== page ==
The Litigation Process
Many of us are familiar with hearing the term litigation. However, not many people, apart from those who have a legal background, are able to fully define what this term means in a common sense. As a California citizen, it can be extremely helpful to understand what this legal process is so that you’re more familiar with the series of events if you end up dealing with a legal matter at some point in your lifetime.
The Basics of Legal Proceedings
At its very foundation, this term simply refers to the process of contesting and resolving problems in the legal system. These problems can range from something as simple as seeking payment for a parking ticket to medical malpractice lawsuits. It’s important to realize that legal proceedings and lawsuits are not the same thing. Lawsuits fall into the over-encompassing term of litigation. However, lawsuits are simply a type of legal proceeding.
The Six Steps of Litigation
To help better to define this legal term, it can help to look at the six specific steps of it that a person will go through. These include:
- Investigation and Demands
- Demand Letters / Pre-Trial Negotiations
- Formal Discovery
- Out of Court Dispute Resolution
- Post-Trial Proceedings
Before any of these steps take place, a specific event must have happened that caused harm to a person. The person that was harmed or their surviving family members may pursue legal counsel to seek out compensation for the harm that was caused to them or their loved one.
Investigation and Demands
The first step of this legal process starts when a person who underwent harm seeks assistance from a California attorney. This could be due to events like a catastrophic injury or an injury from a car accident. When a lawyer agrees to take on a person’s case, the first thing they’re going to do is an informal investigation into the specific facts of the case.
Each California attorney and their team will conduct their independent research to get all the accessible documentation and proof that the injury or violation occurred. This will include things like photo evidence, accident reports from the police, and so forth. In cases where injuries have occurred, it’s very likely that your California lawyer will want you to keep accurate records of the doctors and specialists that you visit going into the future.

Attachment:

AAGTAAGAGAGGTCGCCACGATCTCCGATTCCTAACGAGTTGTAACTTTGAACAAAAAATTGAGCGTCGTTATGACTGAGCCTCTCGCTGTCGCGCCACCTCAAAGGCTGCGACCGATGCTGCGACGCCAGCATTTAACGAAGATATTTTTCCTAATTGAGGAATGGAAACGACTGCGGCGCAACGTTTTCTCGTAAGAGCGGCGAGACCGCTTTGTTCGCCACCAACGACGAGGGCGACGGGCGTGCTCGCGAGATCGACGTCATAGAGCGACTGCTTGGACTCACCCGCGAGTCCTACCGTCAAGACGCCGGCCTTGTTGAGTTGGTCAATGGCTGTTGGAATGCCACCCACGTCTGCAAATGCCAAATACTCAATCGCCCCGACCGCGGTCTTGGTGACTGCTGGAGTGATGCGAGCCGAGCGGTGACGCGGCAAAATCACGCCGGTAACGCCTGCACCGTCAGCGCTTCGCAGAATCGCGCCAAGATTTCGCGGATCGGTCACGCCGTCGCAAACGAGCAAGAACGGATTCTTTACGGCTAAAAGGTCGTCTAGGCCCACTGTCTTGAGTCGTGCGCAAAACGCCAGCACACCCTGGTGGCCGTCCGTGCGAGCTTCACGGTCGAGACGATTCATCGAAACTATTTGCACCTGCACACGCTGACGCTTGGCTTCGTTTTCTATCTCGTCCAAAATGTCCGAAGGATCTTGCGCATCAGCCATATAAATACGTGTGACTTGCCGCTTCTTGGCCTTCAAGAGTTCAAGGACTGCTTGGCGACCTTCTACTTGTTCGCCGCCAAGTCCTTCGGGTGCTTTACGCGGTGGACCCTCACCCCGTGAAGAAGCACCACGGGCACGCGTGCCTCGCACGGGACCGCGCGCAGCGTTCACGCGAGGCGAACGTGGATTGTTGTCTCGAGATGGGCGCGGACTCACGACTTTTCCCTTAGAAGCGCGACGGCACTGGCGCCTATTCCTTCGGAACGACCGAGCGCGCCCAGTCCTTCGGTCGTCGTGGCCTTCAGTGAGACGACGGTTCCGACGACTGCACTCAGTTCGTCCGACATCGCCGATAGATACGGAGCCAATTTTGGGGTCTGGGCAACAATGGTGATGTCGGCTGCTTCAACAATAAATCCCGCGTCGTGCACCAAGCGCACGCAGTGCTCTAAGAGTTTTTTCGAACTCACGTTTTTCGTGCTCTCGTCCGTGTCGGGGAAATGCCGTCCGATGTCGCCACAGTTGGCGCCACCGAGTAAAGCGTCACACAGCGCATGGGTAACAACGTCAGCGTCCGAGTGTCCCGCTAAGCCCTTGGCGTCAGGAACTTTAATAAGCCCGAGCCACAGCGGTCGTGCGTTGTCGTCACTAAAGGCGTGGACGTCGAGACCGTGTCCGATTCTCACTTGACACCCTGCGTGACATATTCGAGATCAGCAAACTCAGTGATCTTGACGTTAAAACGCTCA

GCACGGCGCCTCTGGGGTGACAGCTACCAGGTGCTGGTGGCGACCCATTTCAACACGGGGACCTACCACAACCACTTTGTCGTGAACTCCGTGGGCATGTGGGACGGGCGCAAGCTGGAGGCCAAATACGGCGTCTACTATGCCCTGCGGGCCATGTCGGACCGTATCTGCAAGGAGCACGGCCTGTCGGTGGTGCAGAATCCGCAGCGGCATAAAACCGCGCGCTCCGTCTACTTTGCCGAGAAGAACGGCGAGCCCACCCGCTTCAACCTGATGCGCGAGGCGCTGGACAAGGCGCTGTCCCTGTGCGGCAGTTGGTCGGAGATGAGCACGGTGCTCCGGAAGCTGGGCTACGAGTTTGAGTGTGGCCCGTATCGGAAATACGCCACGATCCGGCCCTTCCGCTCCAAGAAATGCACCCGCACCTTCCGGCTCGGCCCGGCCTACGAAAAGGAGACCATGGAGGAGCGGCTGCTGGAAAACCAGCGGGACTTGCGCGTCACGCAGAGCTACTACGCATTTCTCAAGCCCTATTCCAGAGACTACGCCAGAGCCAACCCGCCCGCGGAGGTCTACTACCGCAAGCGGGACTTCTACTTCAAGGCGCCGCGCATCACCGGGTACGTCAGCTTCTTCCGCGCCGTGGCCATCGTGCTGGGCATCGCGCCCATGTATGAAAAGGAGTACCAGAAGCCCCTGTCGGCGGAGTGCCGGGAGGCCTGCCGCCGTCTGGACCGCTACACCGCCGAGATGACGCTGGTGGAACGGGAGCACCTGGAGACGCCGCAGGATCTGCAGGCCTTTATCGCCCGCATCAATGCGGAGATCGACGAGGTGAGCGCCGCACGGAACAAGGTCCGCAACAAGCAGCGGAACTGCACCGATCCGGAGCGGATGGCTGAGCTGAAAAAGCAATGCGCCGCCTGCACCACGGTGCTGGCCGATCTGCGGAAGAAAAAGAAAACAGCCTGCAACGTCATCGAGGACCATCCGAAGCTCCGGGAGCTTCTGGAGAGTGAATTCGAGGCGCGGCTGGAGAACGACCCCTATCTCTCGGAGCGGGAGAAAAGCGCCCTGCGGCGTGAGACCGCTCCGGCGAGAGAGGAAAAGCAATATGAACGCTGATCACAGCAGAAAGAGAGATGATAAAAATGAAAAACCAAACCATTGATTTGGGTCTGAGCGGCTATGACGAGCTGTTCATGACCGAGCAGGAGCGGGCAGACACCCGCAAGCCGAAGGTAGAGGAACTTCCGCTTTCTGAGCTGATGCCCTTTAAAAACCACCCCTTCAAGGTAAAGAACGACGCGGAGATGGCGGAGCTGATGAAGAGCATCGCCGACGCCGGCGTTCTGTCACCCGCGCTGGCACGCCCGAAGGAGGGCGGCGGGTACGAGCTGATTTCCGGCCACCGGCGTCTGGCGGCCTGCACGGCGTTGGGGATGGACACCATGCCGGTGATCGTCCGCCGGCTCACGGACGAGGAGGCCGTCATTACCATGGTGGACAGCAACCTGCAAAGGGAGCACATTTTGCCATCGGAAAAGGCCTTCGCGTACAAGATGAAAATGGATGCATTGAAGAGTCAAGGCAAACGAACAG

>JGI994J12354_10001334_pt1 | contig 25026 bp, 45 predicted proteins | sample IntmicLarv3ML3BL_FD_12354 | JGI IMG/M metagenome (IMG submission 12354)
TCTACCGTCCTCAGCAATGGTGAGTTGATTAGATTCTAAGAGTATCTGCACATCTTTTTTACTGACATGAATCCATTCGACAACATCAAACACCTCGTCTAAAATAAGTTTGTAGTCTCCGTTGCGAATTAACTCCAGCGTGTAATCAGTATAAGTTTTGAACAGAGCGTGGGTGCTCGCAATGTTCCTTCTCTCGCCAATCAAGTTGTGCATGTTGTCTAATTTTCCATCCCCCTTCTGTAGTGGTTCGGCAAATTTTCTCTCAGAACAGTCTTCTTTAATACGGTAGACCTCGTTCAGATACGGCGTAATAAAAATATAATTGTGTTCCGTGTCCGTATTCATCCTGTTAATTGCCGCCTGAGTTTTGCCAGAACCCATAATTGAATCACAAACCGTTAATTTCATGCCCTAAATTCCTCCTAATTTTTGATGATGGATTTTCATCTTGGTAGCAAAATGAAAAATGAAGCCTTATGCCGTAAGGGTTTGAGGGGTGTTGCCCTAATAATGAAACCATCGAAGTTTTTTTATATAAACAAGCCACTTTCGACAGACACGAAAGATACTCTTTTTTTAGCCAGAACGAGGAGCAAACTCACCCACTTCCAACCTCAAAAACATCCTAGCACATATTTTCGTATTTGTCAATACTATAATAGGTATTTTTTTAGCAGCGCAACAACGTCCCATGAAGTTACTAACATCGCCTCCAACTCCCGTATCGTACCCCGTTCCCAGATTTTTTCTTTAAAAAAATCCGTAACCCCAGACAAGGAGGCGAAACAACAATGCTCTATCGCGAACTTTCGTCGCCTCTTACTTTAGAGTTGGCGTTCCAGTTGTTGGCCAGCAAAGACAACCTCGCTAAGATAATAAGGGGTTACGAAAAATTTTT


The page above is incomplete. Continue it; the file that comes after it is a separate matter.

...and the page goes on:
Demand Letters / Pre-Trial Negotiations
The next step of this process is sending out a demand letter. Your chosen lawyer will compose this demand letter in a specific format depending on the type of legal situation that you’re in. For example, this demand letter may be an eviction notice or some other form of communication that needs to go to the offending party.
This demand letter will include specific information that your lawyer found during their informal investigation process in the last step. This letter will also state what your desired compensation amount is. Most lawyers will set the compensation amount higher than they expect to receive as it’s just a starting negotiation amount.
The lawyer representing the offending party will receive this demand letter and discuss with their client if they want to send out their own letter offering a lower amount of compensation. The whole point of the demand letter and its response is to try and settle the legal situation outside of the courtroom.
Your legal counsel is going to be trying to convince the offending party’s lawyer that you would absolutely win if the case were to go to court, so they’re better off settling ahead of time. If you and the offending party both reach a settlement price, the legal process can stop right here without going to a courtroom.
Once the defendant has sent out an answer to the demand letter, the formal discovery process can begin. This process includes asking and responding to questions, turning over and seeking out specific documents related to the case, taking depositions, and requesting that the other side admits to certain facts of the case.